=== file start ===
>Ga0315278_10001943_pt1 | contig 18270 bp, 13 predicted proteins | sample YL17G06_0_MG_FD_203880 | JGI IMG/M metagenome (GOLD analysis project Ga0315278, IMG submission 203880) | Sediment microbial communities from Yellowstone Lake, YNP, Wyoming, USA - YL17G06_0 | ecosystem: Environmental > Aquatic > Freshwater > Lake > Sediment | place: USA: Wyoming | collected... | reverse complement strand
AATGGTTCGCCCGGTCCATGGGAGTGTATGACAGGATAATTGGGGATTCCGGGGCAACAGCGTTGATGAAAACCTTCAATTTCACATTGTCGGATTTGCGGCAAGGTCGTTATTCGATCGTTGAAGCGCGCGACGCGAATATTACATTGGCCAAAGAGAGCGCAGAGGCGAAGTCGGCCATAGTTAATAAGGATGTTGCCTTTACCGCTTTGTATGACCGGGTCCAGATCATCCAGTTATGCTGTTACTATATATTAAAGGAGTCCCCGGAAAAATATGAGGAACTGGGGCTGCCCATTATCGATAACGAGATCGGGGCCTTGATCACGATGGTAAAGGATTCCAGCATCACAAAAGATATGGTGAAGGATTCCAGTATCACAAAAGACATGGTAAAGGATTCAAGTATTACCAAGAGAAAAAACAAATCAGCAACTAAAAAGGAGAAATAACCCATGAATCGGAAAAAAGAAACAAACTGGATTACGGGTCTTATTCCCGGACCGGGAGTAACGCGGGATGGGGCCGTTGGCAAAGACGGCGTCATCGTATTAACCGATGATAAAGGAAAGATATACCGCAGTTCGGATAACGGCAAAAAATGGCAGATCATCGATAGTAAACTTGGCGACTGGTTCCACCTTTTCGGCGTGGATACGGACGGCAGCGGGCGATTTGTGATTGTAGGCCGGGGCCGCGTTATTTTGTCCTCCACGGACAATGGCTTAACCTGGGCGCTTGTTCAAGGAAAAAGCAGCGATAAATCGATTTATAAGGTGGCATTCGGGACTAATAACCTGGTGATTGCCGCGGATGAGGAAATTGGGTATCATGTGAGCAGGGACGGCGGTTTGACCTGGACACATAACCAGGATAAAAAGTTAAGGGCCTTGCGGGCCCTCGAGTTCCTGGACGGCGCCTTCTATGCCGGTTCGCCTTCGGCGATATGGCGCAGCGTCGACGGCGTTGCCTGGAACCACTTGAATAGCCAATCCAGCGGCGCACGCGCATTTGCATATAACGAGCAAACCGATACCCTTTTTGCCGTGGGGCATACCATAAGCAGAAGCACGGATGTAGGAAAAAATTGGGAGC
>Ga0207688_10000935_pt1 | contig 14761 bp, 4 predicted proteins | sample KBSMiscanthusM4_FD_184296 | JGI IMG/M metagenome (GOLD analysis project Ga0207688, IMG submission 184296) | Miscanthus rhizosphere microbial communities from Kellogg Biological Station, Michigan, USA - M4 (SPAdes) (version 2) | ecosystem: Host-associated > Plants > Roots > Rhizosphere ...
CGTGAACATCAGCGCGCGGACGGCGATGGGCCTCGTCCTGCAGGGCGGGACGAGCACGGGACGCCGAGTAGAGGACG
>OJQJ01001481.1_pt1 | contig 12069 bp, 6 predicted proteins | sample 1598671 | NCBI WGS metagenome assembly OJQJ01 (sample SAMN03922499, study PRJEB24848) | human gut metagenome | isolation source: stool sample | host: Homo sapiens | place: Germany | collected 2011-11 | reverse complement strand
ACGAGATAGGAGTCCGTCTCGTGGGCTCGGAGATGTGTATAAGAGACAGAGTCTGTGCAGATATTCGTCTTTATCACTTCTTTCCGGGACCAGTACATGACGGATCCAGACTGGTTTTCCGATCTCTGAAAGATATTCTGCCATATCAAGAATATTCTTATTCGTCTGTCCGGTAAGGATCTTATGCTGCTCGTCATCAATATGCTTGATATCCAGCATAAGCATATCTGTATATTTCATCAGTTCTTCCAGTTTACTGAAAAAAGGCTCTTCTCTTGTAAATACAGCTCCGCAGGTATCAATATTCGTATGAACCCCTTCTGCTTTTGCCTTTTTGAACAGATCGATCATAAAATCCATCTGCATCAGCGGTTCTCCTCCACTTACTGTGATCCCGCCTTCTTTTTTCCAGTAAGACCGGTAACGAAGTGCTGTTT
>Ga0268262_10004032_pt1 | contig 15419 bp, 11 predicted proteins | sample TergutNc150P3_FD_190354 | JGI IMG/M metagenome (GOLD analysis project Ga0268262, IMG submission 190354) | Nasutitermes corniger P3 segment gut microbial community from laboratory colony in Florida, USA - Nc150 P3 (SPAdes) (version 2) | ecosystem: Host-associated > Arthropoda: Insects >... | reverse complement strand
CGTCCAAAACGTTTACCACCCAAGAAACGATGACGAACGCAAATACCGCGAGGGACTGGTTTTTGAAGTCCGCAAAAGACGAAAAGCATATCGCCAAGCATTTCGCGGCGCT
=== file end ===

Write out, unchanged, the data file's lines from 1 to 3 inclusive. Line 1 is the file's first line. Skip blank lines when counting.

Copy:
>Ga0315278_10001943_pt1 | contig 18270 bp, 13 predicted proteins | sample YL17G06_0_MG_FD_203880 | JGI IMG/M metagenome (GOLD analysis project Ga0315278, IMG submission 203880) | Sediment microbial communities from Yellowstone Lake, YNP, Wyoming, USA - YL17G06_0 | ecosystem: Environmental > Aquatic > Freshwater > Lake > Sediment | place: USA: Wyoming | collected... | reverse complement strand
AATGGTTCGCCCGGTCCATGGGAGTGTATGACAGGATAATTGGGGATTCCGGGGCAACAGCGTTGATGAAAACCTTCAATTTCACATTGTCGGATTTGCGGCAAGGTCGTTATTCGATCGTTGAAGCGCGCGACGCGAATATTACATTGGCCAAAGAGAGCGCAGAGGCGAAGTCGGCCATAGTTAATAAGGATGTTGCCTTTACCGCTTTGTATGACCGGGTCCAGATCATCCAGTTATGCTGTTACTATATATTAAAGGAGTCCCCGGAAAAATATGAGGAACTGGGGCTGCCCATTATCGATAACGAGATCGGGGCCTTGATCACGATGGTAAAGGATTCCAGCATCACAAAAGATATGGTGAAGGATTCCAGTATCACAAAAGACATGGTAAAGGATTCAAGTATTACCAAGAGAAAAAACAAATCAGCAACTAAAAAGGAGAAATAACCCATGAATCGGAAAAAAGAAACAAACTGGATTACGGGTCTTATTCCCGGACCGGGAGTAACGCGGGATGGGGCCGTTGGCAAAGACGGCGTCATCGTATTAACCGATGATAAAGGAAAGATATACCGCAGTTCGGATAACGGCAAAAAATGGCAGATCATCGATAGTAAACTTGGCGACTGGTTCCACCTTTTCGGCGTGGATACGGACGGCAGCGGGCGATTTGTGATTGTAGGCCGGGGCCGCGTTATTTTGTCCTCCACGGACAATGGCTTAACCTGGGCGCTTGTTCAAGGAAAAAGCAGCGATAAATCGATTTATAAGGTGGCATTCGGGACTAATAACCTGGTGATTGCCGCGGATGAGGAAATTGGGTATCATGTGAGCAGGGACGGCGGTTTGACCTGGACACATAACCAGGATAAAAAGTTAAGGGCCTTGCGGGCCCTCGAGTTCCTGGACGGCGCCTTCTATGCCGGTTCGCCTTCGGCGATATGGCGCAGCGTCGACGGCGTTGCCTGGAACCACTTGAATAGCCAATCCAGCGGCGCACGCGCATTTGCATATAACGAGCAAACCGATACCCTTTTTGCCGTGGGGCATACCATAAGCAGAAGCACGGATGTAGGAAAAAATTGGGAGC
>Ga0207688_10000935_pt1 | contig 14761 bp, 4 predicted proteins | sample KBSMiscanthusM4_FD_184296 | JGI IMG/M metagenome (GOLD analysis project Ga0207688, IMG submission 184296) | Miscanthus rhizosphere microbial communities from Kellogg Biological Station, Michigan, USA - M4 (SPAdes) (version 2) | ecosystem: Host-associated > Plants > Roots > Rhizosphere ...